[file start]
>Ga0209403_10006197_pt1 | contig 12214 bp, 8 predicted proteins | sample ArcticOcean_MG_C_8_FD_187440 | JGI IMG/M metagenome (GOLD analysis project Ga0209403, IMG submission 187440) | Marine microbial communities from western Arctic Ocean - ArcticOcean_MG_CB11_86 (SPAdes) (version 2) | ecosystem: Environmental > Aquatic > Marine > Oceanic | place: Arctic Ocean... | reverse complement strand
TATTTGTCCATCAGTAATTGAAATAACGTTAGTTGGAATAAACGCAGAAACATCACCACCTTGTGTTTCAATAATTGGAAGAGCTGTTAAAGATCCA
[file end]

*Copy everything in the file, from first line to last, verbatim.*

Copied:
>Ga0209403_10006197_pt1 | contig 12214 bp, 8 predicted proteins | sample ArcticOcean_MG_C_8_FD_187440 | JGI IMG/M metagenome (GOLD analysis project Ga0209403, IMG submission 187440) | Marine microbial communities from western Arctic Ocean - ArcticOcean_MG_CB11_86 (SPAdes) (version 2) | ecosystem: Environmental > Aquatic > Marine > Oceanic | place: Arctic Ocean... | reverse complement strand
TATTTGTCCATCAGTAATTGAAATAACGTTAGTTGGAATAAACGCAGAAACATCACCACCTTGTGTTTCAATAATTGGAAGAGCTGTTAAAGATCCA